The river is not all about the jaguars of course. The coolest other creatures we come across are the Giant otters (Pteronura brasiliensis). Growing to 1.7 meters in length, these highly social aquatic mammals are the most entertaining denizens of the Pantanal. They are the most vocal of all otters and seem to exist in the state of constant motion of chasing each other, catching fish and eating fish. (Check out this short video of a family of Giant otters we came across in the Pantanal). Did you know, that a group of otters is called a raft of otters? It is just one of the curious collective nouns we use for animals.
Sadly, Giant otters are one of the most endangered animals in South America. Hunted for their velvety pelts in the 50s and 60s, they are now threaded by habitat destruction and degradation.
The Pantanal is one of the last remaining strongholds of the species. We watch them until the sun begins to set and they retire for the night to their family burrows on the sandy riverbank.
Another endangered giant of the Pantanal is the magnificent Hyacinth macaw – the largest flying parrot in the world. Stunning blue with yellow cheeks and eye rings, these birds are quite a sight. They forage noisily in pairs or small flocks on the fruit of palm trees that grow on the hotel grounds.
Pousada Piuval Lodge
Before we leave the northern Pantanal, we spend a night at the rather luxurious Pousada Piuval – another cattle ranch that has been converted to an eco-lodge. Almost as soon as we arrive, we spot a pair of Blue and yellow macaws – they are nesting in the hollow trunk of a dead palm towering over the swimming pool.
In the late afternoon, we take a canoe ride along a small river on the property. Gliding along the tranquil river, we watch dozens of birds settling in for the night in the riverside trees as the glowing orb of the setting sun inches it’s way over the horizon.
After a week in the Pantanal, we have seen most of the animals we wanted to see, but one creature from our bucket list kept evading us – the Black-tailed marmoset. These tiny monkeys with their Yoda-like faces are more often heard than seen. Growing to all of 18-28 centimetres, they are just too small and too fast.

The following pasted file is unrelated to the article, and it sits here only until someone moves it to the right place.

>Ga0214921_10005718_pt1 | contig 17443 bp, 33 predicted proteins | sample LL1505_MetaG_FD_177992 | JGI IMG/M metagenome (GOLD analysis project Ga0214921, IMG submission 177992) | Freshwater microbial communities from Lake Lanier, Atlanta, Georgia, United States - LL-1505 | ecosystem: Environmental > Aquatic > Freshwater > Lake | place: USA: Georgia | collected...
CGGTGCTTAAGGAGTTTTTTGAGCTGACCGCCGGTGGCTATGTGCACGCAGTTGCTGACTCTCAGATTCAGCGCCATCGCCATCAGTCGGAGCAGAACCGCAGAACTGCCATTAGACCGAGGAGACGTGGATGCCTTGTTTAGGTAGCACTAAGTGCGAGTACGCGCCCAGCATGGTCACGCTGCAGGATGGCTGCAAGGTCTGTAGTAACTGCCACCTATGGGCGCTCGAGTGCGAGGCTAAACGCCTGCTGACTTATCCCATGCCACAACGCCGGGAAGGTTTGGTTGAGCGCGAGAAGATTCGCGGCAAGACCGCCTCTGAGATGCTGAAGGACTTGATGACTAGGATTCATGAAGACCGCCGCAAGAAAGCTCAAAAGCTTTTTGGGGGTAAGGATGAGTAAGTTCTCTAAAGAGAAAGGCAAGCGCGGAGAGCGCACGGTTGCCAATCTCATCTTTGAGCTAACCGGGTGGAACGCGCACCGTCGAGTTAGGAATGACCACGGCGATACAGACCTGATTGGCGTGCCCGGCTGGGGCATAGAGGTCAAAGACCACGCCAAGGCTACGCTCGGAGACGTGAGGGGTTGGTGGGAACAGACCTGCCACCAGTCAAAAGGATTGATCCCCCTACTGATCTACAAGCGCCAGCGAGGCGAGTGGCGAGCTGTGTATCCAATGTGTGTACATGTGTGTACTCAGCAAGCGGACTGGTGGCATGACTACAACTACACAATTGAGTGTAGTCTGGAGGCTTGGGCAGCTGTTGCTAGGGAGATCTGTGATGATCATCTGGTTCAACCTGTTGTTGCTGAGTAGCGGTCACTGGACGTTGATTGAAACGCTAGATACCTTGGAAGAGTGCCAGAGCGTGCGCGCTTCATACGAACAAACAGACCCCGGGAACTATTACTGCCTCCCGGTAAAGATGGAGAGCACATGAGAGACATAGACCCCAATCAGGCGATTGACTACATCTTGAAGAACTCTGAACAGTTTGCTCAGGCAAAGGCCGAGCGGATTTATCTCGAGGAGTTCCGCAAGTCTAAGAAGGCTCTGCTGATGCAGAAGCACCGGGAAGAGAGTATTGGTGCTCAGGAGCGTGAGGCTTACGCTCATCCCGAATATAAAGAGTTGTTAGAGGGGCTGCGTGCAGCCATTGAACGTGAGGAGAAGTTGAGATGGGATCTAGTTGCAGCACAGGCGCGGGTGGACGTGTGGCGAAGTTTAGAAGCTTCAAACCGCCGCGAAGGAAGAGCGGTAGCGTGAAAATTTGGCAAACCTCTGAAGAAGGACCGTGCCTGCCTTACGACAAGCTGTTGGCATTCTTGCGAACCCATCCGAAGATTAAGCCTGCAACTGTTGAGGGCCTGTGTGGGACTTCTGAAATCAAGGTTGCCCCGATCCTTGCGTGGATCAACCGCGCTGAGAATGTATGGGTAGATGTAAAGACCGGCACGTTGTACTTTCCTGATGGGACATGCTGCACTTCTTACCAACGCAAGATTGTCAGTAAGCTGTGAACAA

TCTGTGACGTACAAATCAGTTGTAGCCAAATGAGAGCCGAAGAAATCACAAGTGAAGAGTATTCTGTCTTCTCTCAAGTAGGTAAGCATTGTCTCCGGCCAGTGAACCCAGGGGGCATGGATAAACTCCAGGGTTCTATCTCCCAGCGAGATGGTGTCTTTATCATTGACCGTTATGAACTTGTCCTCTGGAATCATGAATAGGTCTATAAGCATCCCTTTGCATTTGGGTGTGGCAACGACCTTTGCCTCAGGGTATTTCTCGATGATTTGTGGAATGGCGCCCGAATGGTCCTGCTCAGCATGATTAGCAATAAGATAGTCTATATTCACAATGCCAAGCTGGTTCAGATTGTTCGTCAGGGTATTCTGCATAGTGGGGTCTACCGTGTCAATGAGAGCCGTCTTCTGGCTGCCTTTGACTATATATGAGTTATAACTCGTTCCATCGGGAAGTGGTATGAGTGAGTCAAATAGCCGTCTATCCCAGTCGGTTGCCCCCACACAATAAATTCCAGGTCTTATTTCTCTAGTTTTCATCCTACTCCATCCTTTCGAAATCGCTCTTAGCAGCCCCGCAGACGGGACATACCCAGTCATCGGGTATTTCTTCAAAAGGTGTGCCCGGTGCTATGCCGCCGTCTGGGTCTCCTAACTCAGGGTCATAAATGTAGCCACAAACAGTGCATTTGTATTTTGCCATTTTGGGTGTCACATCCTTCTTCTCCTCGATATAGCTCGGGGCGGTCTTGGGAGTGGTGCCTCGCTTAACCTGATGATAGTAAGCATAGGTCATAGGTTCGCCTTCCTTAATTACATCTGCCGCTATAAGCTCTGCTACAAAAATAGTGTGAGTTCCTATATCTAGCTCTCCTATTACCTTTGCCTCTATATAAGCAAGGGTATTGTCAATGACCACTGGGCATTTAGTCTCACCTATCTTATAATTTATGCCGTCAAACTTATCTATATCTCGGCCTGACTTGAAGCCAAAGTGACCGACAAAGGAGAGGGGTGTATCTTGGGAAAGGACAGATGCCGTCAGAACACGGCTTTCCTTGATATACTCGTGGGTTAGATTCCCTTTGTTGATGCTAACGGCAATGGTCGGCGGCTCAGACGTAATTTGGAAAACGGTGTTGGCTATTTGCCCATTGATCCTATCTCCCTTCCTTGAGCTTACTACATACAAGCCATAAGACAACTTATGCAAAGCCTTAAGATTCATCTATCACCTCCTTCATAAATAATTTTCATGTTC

On our last morning in the northern Pantanal, we get up before the sun and watch a beautiful sunrise reflected in the still water of the river. And on the way back to the lodge we strike gold – a small group of marmosets in the high branches of a tree.
By the end of the trip, we have seen so many different faces of the northern Pantanal. We drove along the only road that transects it, sped through it in a boat, and explored it in canoes, we swam in the river and fished piranhas for dinner; we watched the Milky way rise at night and the sun in the morning. The very last thing we do here is take a scenic flight with Julinho (yes, the man is also a pilot!) in a small 4-seater plane from Pocone.
From 1800 meters we get a different perspective of the epic wetland. Cropped by the orange patches of the encroaching farmland near Pocone, the green sea of the Pantanal seems to stretch on forever below us. And I feel a mix of worry and hope for this incredible world where wildlife and people are still able to co-exist.
Pantanal, Mato Grosso itinerary at a glance
When to visit
July to September are the best months for spotting jaguars
- Pouso Alegre – two nights
- Porto Jofre – 4 nights
- Pousada Piuval – 1 night
USD 1500 per person (triple occupancy). Plus the scenic flight with Julinho for USD 105 person
- The average day temperature on the river is about 40 degrees Centigrade, so you will be wise to pack a few things to help you deal with the heat.
- Reusable water bottle – to save using disposable plastic cups on the river. Most tourist attractions in Brazil are set up with free filtered water tanks, where you can refill your bottle.
- Strong insect repellent – while mosquitoes are annoying, it is the horse flies that are the real issue
- Long sleeve shirt for early mornings and late afternoons – it gets quite cool speeding along the river on the way home when the sun has almost set